What men need to know about STD risks
Age group may impact your risk. Protect yourself.
Cases of sexually transmitted diseases like chlamydia, gonorrhea and syphilis have reached record levels in the United States, according to the latest report from the U.S. Centers for Disease Control and Prevention, which estimates that nearly 20 million new STD infections occur each year. Regardless of age or sexual activity, men should have discussions with their doctors about how to protect themselves.
Condoms are the most common line of defense. “Condoms are really helpful with classic bacterial diseases and modestly helpful with viral diseases, like herpes and HPV,” said Douglas Milam, MD, associate professor of urologic surgery at Vanderbilt University Medical Center.
He stressed the importance of communicating with potential partners by asking if they’ve had or been exposed to an STD. “I think one of the first things to understand is what risk group you are really in,” Milam added. He often categorizes risk according to a man’s age.
Adolescents and young men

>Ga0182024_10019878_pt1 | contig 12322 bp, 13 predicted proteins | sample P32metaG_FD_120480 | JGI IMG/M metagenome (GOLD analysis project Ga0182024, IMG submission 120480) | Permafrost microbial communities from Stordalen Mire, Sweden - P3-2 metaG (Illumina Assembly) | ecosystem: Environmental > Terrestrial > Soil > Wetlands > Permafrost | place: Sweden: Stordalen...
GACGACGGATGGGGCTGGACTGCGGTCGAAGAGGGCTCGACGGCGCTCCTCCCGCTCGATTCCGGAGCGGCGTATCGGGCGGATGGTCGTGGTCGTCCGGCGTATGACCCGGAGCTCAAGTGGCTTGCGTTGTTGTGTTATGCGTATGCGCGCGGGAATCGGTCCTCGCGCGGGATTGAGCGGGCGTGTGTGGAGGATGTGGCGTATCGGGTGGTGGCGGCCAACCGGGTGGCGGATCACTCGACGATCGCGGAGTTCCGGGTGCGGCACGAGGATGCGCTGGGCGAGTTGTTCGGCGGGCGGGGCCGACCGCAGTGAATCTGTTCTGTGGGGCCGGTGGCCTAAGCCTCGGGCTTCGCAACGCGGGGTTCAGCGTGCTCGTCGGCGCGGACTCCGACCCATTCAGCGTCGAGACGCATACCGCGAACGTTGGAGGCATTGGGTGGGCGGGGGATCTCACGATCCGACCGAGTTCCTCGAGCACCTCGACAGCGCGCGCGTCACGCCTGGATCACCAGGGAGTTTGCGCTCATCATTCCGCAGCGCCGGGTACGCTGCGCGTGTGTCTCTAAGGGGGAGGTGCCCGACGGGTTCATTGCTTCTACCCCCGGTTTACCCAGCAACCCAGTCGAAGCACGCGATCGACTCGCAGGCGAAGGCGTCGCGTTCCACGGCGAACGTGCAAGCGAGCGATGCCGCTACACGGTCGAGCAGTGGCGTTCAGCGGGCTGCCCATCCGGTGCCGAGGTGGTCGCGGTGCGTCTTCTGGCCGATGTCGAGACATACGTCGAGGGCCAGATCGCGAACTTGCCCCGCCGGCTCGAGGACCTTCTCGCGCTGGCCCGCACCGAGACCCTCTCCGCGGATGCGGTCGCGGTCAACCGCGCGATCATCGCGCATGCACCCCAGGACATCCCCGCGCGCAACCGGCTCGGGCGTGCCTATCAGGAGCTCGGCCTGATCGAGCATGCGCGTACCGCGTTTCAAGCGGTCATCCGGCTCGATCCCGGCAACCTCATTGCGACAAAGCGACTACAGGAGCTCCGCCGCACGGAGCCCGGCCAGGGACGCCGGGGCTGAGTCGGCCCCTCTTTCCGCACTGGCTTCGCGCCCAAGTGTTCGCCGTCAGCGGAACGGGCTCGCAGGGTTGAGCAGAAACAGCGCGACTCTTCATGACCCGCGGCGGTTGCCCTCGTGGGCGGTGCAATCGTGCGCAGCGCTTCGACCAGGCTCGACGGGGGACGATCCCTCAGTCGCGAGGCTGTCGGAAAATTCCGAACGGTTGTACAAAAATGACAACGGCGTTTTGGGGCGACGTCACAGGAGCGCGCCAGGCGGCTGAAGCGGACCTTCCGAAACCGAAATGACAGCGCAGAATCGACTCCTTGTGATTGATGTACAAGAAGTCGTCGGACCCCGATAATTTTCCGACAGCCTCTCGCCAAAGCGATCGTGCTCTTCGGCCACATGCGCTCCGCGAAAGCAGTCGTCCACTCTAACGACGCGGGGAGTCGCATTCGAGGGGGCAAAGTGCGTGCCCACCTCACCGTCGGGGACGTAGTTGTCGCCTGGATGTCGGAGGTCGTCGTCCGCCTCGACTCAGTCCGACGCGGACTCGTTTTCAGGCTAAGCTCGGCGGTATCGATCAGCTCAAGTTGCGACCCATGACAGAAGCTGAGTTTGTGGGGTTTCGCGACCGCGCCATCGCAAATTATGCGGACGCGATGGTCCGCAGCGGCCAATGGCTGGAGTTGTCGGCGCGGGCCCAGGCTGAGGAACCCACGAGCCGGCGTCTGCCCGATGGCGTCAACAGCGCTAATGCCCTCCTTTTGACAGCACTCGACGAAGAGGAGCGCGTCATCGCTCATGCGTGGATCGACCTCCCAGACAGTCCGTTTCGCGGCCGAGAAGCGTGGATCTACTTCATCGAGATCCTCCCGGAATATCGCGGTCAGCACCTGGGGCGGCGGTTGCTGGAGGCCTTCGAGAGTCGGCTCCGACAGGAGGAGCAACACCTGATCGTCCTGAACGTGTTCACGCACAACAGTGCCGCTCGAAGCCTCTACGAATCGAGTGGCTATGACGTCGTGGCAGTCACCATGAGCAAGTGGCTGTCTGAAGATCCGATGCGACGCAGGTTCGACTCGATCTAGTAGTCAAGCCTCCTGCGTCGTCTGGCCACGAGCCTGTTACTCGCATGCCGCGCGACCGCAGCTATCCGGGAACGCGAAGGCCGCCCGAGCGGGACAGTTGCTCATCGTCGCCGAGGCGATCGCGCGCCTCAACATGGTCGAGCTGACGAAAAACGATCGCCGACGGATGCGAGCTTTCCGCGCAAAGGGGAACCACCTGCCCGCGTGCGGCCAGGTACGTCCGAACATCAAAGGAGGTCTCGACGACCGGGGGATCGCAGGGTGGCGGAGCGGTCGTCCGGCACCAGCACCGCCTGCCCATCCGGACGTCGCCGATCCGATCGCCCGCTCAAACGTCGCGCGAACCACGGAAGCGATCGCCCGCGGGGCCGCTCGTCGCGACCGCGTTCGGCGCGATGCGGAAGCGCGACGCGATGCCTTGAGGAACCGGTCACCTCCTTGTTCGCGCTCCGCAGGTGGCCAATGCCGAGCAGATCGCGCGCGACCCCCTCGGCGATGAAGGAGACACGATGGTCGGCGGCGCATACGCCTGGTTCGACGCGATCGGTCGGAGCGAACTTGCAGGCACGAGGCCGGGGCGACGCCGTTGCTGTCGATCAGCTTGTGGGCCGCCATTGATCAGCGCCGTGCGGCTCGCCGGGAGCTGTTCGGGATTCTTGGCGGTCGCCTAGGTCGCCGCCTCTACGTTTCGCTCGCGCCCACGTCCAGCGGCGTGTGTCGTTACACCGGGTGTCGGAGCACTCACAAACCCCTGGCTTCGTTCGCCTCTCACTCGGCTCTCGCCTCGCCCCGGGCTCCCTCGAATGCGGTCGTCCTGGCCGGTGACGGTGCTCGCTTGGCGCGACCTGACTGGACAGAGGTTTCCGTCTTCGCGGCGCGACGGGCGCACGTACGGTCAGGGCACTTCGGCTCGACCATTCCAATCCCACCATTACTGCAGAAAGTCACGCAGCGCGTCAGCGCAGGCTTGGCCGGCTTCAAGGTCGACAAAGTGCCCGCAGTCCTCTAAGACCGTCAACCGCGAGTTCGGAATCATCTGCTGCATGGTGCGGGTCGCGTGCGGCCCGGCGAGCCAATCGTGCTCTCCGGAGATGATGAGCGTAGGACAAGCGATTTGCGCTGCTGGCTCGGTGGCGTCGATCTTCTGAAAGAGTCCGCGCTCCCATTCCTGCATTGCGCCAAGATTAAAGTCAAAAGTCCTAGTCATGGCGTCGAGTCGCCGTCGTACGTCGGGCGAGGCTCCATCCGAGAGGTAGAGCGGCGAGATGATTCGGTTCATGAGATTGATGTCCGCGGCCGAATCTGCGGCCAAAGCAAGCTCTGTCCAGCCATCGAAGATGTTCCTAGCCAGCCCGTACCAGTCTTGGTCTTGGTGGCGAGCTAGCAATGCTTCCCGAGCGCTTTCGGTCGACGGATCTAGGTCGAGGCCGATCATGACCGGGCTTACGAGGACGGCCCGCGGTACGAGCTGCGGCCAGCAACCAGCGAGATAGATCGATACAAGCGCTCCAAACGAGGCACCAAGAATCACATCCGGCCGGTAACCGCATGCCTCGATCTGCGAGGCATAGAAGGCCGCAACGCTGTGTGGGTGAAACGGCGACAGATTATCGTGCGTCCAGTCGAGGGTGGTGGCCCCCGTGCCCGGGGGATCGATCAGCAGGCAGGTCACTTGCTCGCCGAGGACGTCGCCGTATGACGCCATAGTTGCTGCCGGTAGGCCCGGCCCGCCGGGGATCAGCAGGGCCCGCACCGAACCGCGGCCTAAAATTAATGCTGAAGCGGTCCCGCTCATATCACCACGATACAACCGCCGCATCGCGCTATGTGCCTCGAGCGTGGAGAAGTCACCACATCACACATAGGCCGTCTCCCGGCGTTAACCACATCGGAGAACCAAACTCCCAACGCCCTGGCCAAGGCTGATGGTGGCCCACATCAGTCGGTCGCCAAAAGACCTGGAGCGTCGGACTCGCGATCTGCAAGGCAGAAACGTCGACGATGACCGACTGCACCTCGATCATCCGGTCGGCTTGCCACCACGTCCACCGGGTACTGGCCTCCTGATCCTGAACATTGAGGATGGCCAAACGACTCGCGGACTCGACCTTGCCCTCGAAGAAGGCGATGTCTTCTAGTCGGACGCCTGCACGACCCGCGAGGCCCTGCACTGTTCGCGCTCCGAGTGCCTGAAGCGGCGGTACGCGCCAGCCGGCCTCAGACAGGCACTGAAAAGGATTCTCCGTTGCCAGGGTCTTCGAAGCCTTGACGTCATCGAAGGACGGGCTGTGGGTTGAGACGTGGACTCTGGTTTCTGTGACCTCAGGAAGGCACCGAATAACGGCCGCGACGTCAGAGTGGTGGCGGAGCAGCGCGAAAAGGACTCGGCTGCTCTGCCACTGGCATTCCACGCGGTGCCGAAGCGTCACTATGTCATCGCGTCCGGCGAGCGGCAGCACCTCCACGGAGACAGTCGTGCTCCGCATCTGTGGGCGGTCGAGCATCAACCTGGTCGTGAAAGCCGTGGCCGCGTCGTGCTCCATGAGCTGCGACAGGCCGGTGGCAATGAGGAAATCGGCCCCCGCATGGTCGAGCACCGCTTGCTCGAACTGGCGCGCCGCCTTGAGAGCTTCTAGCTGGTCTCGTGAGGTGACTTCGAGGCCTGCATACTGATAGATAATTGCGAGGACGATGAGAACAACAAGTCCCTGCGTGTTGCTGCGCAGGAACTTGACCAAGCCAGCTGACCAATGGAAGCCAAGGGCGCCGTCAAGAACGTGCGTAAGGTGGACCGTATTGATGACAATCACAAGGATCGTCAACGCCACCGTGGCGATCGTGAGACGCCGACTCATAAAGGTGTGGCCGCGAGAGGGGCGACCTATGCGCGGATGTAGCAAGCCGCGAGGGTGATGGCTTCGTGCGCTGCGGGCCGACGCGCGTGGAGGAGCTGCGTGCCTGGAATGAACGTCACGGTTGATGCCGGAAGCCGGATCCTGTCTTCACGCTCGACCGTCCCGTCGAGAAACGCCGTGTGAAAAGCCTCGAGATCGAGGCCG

People ages 15 to 24 account for half of all new STD infections that occur each year in the United States, but that population of young adults makes up only a quarter of the sexually active population, according to the CDC.
“The first thing that is critically important is that all young people get the HPV vaccine,” Milam said, referring to the vaccine for the human papillomavirus. “If this were a vaccine that didn’t have anything to do with a sexually transmitted virus, I am convinced it would be lauded as one of the 10 greatest public health improvements made in the last 20 years.” The vaccine can lower cancer risks of several different organs by as much as 70 percent in both genders.
The HPV vaccine gets pushback from parents who believe their children will practice abstinence, and Milam addressed that by saying, “We know the statistics of waiting until marriage aren’t very supportive. It’s almost dreaming.”
Plus, he adds, if someone does abstain, he or she needs to marry a partner who has also abstained from oral, anal and other genital contact, as well. The HPV vaccine will not protect against all STDs, so young adults need to take further precautions with condoms and get tested regularly.
“The middle-aged crowd has a much lower rate of STDs,” Milam said, “and probably a lot of it has to do with the idea that people are more sophisticated about sex as they get older.” He’s referring to condom use. Again, men should talk to their doctors about protection and testing.
“Interestingly a fast-growing STD risk group is the elderly,” Milam said. He attributes this to the prevalence of people getting back on the dating scene in their 60s, 70s or 80s after a divorce or the death of their spouse. “They typically aren’t using condoms and aren’t very familiar with STDs.”
Seniors who are becoming sexually active after a long-term monogamous relationship should talk to their doctors about protection.